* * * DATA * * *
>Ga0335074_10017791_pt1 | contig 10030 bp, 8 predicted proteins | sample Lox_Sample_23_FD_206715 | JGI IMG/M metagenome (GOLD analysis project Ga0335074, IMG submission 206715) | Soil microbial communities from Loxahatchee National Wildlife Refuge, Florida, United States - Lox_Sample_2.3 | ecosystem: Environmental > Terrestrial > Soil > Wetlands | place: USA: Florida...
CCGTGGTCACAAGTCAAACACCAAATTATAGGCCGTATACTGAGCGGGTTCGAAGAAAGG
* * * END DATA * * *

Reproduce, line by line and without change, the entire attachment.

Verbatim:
>Ga0335074_10017791_pt1 | contig 10030 bp, 8 predicted proteins | sample Lox_Sample_23_FD_206715 | JGI IMG/M metagenome (GOLD analysis project Ga0335074, IMG submission 206715) | Soil microbial communities from Loxahatchee National Wildlife Refuge, Florida, United States - Lox_Sample_2.3 | ecosystem: Environmental > Terrestrial > Soil > Wetlands | place: USA: Florida...
CCGTGGTCACAAGTCAAACACCAAATTATAGGCCGTATACTGAGCGGGTTCGAAGAAAGG